Sunday 21 January 2018

Isil bombs aimed at halting Syria ceasefire, says Russia

A woman carries a child to hospital after he was injured in the triple blast in Sayyida Zeinab, a predominantly Shiite Muslim suburb of Damascus Photo: AP
A woman carries a child to hospital after he was injured in the triple blast in Sayyida Zeinab, a predominantly Shiite Muslim suburb of Damascus Photo: AP

Astrid Armante

Russia has said bomb attacks which killed at least 140 people in Syria were aimed at "subverting attempts" to reach a political settlement. Its foreign ministry condemned the "atrocious crimes of extremists".

Sunday's bombs hit the Shia shrine of Sayyida Zeinab, south of Syria's capital Damascus, and the city of Homs. So-called Islamic State (Isil) said it carried out the attacks. Both targeted areas dominated by Islamic minorities reviled by Isil.

Four blasts in Sayyida Zeinab killed at least 83 people, according to state media. A monitoring group reported that 57 people, mainly civilians, were killed in a double car bombing in Homs.

The UK-based activist group Syrian Observatory for Human Rights (SOHR) put the toll from the Damascus attacks at 120 and said they were among the deadliest to occur during the whole of Syria's civil war

Isil claimed responsibility for a triple blast in Sayyida Zeinab, saying two of its members set off a car bomb before detonating their explosive belts.

Residents said the attack was about half-a-mile from one of Shiite Islam's holiest shrines and did not damage it.

A triple explosion in Sayyida Zeinab killed 45 people last month.

The blasts came hours after two explosions in the central city of Homs killed and wounded scores of people.

The day of violence follows diplomatic moves aimed at organising a truce. Earlier, US secretary of state John Kerry said a "provisional agreement'' had been reached on a ceasefire in Syria's five-year civil war.

Mr Kerry, who spoke alongside Jordanian foreign minister Nasser Judeh in Amman, Jordan, revealed he had spoken earlier with his Russian counterpart, Sergey Lavrov, about the agreement.

Now, he said, both the US and Russia planned to reach out to the various sides of the ongoing conflict.

Meanwhile, a Syrian opposition activist group says heavy fighting has cut off the government's only supply route to the northeastern city of Aleppo.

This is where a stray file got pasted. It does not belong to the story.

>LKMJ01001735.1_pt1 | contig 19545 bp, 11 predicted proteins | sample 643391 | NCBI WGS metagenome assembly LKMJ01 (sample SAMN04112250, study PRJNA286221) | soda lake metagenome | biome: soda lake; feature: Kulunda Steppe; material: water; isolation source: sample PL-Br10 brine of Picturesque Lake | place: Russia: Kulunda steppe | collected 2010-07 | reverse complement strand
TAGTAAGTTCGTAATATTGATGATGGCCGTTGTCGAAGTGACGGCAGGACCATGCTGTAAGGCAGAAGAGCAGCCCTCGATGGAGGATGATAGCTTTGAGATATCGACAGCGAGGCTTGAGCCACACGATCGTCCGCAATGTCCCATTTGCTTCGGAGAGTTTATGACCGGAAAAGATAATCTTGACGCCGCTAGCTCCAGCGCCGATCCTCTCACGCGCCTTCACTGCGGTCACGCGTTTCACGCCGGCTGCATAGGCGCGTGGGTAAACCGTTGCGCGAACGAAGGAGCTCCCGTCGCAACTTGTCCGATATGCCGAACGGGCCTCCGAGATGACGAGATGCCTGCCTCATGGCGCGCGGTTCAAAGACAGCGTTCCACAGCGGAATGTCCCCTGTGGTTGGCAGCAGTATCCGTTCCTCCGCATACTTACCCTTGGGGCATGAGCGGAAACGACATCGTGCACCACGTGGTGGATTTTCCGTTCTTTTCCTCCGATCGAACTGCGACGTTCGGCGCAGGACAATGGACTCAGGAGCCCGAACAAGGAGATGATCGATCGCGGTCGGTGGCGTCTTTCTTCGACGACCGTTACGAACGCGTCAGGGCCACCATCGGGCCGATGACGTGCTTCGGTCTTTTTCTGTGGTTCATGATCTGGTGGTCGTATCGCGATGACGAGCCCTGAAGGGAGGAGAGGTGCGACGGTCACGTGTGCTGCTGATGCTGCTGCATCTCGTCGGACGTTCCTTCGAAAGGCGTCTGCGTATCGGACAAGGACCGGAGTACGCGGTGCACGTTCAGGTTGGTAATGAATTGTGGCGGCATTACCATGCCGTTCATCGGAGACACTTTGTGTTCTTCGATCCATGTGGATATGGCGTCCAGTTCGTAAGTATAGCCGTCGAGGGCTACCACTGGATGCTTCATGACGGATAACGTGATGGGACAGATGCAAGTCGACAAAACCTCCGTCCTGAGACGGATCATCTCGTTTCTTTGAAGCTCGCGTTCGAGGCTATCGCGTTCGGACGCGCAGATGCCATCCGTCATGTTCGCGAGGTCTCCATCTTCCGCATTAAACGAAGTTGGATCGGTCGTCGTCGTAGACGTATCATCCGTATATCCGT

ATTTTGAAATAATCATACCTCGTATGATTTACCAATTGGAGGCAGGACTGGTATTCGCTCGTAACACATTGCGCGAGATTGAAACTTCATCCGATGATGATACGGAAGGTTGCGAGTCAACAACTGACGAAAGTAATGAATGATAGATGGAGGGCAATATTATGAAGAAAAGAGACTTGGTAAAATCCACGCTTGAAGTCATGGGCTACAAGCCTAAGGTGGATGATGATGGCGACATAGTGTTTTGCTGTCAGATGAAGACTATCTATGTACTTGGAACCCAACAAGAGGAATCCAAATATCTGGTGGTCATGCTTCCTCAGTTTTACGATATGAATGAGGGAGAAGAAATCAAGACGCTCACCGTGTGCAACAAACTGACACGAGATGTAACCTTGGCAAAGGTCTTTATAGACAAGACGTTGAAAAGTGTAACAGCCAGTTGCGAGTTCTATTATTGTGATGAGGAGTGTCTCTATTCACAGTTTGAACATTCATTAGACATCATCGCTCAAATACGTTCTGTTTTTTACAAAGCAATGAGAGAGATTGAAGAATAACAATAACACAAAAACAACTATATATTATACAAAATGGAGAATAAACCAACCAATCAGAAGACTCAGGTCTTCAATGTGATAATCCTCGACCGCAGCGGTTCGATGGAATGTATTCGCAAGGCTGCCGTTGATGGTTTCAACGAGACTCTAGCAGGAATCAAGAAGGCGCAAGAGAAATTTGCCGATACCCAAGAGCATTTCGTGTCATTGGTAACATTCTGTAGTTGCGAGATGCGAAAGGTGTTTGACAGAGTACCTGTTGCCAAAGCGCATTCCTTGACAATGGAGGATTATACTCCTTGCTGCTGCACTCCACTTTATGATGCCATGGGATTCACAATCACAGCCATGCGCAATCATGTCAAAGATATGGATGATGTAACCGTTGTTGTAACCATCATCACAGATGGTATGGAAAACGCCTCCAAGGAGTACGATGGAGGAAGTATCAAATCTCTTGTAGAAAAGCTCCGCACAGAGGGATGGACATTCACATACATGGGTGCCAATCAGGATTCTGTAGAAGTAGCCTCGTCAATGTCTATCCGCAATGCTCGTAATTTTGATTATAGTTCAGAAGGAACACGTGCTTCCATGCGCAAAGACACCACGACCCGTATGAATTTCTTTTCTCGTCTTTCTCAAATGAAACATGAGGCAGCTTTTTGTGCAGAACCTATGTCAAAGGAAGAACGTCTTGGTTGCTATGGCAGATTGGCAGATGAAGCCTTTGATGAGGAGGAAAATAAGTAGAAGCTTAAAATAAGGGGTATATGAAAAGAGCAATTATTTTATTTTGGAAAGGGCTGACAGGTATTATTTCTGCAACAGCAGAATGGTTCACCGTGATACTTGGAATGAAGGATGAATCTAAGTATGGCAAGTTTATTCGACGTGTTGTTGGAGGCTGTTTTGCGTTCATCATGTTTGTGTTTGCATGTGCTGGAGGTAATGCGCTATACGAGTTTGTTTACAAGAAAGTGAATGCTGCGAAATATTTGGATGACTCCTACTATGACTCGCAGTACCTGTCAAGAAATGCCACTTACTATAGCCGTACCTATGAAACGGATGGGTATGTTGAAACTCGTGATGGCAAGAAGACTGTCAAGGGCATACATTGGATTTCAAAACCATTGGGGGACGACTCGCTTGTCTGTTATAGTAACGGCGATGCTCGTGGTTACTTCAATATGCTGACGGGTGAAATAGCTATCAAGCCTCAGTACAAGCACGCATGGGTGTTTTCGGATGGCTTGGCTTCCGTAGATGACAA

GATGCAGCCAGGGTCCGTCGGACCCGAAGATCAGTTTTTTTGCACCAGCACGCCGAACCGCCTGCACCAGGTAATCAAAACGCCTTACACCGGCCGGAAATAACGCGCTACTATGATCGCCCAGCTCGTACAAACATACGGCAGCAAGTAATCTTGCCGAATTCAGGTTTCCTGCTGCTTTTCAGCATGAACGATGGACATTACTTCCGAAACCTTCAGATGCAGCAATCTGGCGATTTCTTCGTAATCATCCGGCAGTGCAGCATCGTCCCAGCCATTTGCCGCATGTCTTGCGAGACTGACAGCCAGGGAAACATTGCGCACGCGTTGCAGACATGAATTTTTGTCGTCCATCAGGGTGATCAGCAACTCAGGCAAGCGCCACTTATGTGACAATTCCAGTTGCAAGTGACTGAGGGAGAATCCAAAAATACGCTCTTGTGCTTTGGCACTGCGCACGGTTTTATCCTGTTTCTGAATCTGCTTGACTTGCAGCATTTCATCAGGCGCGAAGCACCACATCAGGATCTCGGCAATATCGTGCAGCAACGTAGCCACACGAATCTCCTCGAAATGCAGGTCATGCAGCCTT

The Britain-based Syrian Observatory for Human Rights said clashes were under way yesterday along the southeastern approaches to the city, which is bitterly divided between the government and the rebels, and also around the town of Khanaser. A news agency close to Isil said the group had cut the road.

Aleppo, Syria's largest city and one-time commercial centre, is divided between the government and its opponents, while Isil holds a wide front to the east of the city.

Fighting has been fierce in Aleppo province in recent weeks amid a government offensive aimed at cutting off the rebel stronghold.

On Sunday, Syria's main political opposition met to discuss a proposed ceasefire, whose potential for even limited success was undercut by a spike in violence claimed by Isil.

The meeting in the Saudi capital, Riyadh, focussed on Syrian armed factions' demand for international guarantees that Iran and Russia will implement the ceasefire, the negotiating committee of the National Syrian Coalition opposition group said on Twitter.

The coalition's chief negotiator will report on his meeting with armed factions in Turkey last week and then the group will give its final position on the truce, its vice president, Hisham Marwah, said by phone from Istanbul.

The US and Russia, which back opposing sides in the five-year conflict, have been pressing for a halt in the bloodshed that has killed more than 260,000 and displaced half of Syria's 23 million people.

On Sunday, US Secretary of State John Kerry said a limited ceasefire may be reached soon, after his government and Russia agreed provisionally on its terms.

Irish Independent

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